22 November 2012

Wabi Sabi, or the beauty of a November garden

 It's not exactly news that November is not usually my favourite month of the year. The winding down of the outdoor gardening year, and the changes in the natural world, have conspired with my tendency to be affected by SAD. But that isn't to say I don't appreciate the beauties that this month has to offer.

 Several years ago, there was a theme-meme that went through the gardening world, about Wabi-Sabi, the Japanese art of finding beauty in imperfection, and of accepting the natural cycle of the seasons, with growth, decay, death, and rebirth. This has been a year that has certainly taught me about wabi-sabi, especially the cycles of nature.

11 November 2012

Art in the Garden, or the Garden Artist

 Last year, one of my friends introduced me to the amazing metal artist, Al Simm of Avon River Metalworks. I'm so glad she did, and you will be too.
Al has been called "the reluctant artist", although there's nothing reluctant about his work ethic. Or his skills. He takes ordinary metal, in many cases recycled from oil tanks and other metal that would otherwise end up in landfills, and creates garden sculptures of all sizes and kinds. Like these metal cattails...

09 November 2012

"...Can you come out to play in my empty garden?"

If you had told me a year ago that this would be my garden view, I'd have told you you were nuts. After more than thirteen years in the home and garden that I created with my late beloved, this is what I see now when I look out my windows. 

Quite a different vista from that which I lavished love, attention and money on for so many years. To every thing there is a season...and the season of living where I lived is now over. I won't go into details, other than to say karma will sort it all out. Meanwhile, I won't look back. 

An almost-blank slate is not a bad thing. The 'bones' are there, in all those native trees, especially the splendid native sugar and red maples. The meadow in the above photo is waiting to be planted in the style of Piet Oudolf. There are ready-made areas for shade plants, and native plants. 
 There is a nice collection of Japanese maples and several Gold Rush metasequoias (dawn redwood) in the front garden...
And a lovely big magnolia (I don't know which species just yet) which will be joined by other magnolias as time and energy permits. 

Some of my special plants went with me, of course, like this 'Cosmic Traveller' daylily. Some went to friends, who will propagate more plants for me when my knees are finally fixed and spring returns to our shores.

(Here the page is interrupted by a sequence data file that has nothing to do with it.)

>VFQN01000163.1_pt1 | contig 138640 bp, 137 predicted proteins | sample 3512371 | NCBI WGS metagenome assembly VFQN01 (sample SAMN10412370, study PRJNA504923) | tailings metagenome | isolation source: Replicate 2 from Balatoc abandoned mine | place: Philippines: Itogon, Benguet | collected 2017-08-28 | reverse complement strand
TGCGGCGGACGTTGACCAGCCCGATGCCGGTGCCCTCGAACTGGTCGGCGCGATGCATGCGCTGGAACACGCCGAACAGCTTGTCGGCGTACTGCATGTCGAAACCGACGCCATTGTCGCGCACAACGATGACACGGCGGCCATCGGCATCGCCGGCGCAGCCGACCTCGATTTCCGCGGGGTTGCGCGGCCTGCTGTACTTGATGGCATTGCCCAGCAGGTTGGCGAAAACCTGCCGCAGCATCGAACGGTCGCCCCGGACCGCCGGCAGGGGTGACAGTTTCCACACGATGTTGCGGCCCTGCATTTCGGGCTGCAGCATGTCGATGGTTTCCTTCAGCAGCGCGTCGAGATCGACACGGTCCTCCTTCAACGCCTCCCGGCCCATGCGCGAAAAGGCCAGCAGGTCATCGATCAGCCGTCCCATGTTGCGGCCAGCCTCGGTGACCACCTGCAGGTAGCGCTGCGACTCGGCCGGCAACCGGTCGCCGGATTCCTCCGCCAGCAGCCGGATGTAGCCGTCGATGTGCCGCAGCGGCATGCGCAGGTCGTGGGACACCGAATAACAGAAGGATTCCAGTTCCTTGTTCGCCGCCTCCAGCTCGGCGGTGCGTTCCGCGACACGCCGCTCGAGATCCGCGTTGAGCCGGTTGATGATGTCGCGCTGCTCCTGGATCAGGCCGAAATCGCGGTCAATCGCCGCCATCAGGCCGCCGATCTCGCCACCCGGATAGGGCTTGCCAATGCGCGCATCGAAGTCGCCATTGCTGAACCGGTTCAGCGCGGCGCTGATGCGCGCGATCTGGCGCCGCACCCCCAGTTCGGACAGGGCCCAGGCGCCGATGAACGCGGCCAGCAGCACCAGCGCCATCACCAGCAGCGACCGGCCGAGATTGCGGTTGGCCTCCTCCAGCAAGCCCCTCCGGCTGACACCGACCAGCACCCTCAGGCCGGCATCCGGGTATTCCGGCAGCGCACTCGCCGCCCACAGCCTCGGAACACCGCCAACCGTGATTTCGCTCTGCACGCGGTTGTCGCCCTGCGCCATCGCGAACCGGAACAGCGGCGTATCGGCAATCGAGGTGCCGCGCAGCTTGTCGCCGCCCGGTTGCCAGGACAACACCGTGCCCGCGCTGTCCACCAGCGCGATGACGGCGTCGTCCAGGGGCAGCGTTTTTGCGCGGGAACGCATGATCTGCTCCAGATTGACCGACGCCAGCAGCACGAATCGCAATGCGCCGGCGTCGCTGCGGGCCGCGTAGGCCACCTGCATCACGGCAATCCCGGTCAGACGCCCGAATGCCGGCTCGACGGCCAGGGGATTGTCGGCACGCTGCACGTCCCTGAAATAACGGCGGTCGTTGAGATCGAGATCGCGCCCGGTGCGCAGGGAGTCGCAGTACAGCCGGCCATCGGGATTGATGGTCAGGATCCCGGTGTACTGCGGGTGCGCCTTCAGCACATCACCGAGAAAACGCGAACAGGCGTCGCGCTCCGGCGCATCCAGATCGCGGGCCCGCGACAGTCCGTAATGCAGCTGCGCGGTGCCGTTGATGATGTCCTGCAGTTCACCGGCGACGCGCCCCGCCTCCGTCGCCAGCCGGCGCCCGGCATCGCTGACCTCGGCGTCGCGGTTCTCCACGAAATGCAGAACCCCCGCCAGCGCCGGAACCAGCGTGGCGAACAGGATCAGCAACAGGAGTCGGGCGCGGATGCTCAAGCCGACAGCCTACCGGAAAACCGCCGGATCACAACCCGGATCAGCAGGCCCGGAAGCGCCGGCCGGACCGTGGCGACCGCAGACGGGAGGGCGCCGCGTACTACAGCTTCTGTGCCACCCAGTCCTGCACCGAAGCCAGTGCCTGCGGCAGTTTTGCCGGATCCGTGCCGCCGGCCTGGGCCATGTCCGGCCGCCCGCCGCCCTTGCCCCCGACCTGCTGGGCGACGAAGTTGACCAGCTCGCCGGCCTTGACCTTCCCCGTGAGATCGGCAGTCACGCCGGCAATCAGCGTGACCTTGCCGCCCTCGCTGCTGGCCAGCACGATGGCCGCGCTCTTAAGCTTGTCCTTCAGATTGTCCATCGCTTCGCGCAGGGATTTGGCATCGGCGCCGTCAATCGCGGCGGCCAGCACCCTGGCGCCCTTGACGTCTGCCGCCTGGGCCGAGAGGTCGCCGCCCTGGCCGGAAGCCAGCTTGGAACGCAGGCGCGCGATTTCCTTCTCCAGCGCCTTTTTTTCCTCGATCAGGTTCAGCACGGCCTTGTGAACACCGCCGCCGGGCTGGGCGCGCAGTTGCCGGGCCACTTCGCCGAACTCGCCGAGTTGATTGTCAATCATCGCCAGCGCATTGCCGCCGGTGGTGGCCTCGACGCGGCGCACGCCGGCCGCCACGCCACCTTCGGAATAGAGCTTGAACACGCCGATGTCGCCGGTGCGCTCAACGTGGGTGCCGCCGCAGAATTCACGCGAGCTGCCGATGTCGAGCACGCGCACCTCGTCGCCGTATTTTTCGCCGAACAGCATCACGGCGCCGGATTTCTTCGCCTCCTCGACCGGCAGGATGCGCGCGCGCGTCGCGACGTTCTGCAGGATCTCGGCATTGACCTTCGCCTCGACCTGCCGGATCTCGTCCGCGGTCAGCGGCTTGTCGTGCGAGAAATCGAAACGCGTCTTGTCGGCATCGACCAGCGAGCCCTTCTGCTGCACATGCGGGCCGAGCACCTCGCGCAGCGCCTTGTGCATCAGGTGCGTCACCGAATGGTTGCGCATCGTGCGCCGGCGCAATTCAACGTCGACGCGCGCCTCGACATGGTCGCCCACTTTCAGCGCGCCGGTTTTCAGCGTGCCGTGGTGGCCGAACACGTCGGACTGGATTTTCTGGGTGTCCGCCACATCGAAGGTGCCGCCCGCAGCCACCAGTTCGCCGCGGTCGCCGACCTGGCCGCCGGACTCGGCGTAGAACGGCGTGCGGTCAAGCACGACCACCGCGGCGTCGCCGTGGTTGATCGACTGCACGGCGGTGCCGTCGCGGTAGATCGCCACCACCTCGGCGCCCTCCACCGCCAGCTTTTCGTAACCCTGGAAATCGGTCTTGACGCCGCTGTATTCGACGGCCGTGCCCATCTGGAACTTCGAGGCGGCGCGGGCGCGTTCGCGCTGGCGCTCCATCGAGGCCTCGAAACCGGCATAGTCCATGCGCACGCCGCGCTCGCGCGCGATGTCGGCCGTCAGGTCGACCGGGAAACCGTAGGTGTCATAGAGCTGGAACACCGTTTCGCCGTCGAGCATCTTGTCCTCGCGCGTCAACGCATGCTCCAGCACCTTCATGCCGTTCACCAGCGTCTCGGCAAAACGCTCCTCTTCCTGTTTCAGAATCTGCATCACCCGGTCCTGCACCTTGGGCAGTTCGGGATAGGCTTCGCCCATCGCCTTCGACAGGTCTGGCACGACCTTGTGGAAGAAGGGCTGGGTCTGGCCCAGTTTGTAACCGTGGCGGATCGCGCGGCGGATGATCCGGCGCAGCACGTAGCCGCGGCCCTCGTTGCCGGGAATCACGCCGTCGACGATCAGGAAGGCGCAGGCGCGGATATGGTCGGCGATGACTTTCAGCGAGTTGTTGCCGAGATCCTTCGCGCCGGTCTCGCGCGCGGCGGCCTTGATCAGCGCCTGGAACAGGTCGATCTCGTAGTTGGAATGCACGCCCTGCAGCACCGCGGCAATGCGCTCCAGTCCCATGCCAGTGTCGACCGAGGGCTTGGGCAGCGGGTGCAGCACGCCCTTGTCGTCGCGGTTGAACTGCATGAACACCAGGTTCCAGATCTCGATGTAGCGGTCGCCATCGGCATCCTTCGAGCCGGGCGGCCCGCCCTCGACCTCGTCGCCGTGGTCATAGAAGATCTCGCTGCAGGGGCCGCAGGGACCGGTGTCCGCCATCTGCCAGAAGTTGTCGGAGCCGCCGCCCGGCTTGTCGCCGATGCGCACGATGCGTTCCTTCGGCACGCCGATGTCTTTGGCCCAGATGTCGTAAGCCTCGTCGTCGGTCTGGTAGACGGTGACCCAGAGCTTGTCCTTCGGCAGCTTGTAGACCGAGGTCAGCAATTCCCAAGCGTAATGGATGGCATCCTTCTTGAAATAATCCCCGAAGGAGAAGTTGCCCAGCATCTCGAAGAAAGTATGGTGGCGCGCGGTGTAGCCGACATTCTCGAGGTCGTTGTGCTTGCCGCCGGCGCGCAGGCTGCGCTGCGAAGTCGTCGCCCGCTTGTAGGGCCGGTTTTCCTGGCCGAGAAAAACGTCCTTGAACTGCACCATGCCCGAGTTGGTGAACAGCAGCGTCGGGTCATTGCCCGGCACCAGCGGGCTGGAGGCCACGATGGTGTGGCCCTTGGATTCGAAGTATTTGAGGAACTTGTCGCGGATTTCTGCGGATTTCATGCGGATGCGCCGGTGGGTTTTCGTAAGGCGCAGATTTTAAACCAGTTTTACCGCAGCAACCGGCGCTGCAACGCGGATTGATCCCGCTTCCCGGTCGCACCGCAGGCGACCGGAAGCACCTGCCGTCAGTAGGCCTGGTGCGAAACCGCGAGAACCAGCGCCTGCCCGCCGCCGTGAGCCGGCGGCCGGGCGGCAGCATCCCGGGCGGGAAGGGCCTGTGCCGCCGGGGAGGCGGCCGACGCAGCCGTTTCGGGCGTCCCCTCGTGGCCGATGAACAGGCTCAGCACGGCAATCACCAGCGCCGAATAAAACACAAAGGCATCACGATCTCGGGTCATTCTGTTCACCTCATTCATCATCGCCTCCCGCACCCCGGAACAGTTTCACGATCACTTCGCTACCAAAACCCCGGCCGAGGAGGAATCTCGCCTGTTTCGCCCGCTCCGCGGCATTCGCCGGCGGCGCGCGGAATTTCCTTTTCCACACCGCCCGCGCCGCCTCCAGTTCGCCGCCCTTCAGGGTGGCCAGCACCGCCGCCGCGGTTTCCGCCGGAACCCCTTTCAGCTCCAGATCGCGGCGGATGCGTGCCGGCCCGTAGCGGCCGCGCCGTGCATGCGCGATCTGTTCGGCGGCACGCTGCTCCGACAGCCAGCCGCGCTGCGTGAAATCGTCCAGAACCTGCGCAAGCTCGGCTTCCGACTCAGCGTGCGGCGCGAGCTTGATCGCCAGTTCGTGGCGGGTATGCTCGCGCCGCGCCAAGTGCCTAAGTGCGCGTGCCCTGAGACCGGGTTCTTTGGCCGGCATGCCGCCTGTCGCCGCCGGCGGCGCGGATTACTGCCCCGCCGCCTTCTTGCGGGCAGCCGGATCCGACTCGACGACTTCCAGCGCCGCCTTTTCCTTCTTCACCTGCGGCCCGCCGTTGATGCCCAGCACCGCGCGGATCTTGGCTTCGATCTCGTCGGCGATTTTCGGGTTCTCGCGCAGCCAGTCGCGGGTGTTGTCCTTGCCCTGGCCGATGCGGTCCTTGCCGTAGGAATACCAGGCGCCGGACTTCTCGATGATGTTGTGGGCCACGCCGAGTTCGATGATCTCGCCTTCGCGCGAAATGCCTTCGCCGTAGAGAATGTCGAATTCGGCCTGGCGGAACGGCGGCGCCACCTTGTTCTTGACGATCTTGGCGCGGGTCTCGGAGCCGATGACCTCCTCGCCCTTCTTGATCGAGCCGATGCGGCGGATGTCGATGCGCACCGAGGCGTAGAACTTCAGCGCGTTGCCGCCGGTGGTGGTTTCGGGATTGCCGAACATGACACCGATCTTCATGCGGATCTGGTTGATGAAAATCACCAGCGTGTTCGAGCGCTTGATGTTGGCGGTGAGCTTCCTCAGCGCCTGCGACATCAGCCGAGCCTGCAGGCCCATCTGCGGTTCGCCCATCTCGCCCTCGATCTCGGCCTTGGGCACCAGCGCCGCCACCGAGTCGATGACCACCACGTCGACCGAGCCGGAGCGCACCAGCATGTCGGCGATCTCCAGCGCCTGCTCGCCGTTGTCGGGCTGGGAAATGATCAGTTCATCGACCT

With an almost blank slate and different growing conditions, now that I'm on the warm Valley floor rather than on the cold Fundy shore, I will be developing beds for some of my favourite types of plants, including the alpines that currently are mostly hanging out in troughs and planters. 
Extra special plants, like this species rhododendron from Captain Steele's Bayport Plant Farm, made the trip too and are waiting in holding beds for me to decide on the right location for them.

 I'm not the first gardener to uproot from home and relocate, and I won't be the last. I look at friends who have come across country, even across oceans and from other countries, to put their roots down in the fertile soil of the Annapolis Valley, and I take courage from them.

So that's what's new with me, and why I've been largely silent here on bloomingwriter these past several months. It took a lot of time and energy and courage (and HELP from beloved friends and family!) to organize myself and make the move. Now the cats and I are here, and we're focusing on the future.

From songwriter James Keelaghan, I take great comfort:

In a recent future, what is now
Somehow becomes before,
As though we're always rushing through
Some huge revolving door.
For the present what will be
Will be here ever after;
May that bring joy for you,
May that bring laughter.

 Stay tuned, friends. There will be many more posts, lots of garden talk, and maybe even some blue poppies.

Yeah, definitely some blue poppies!

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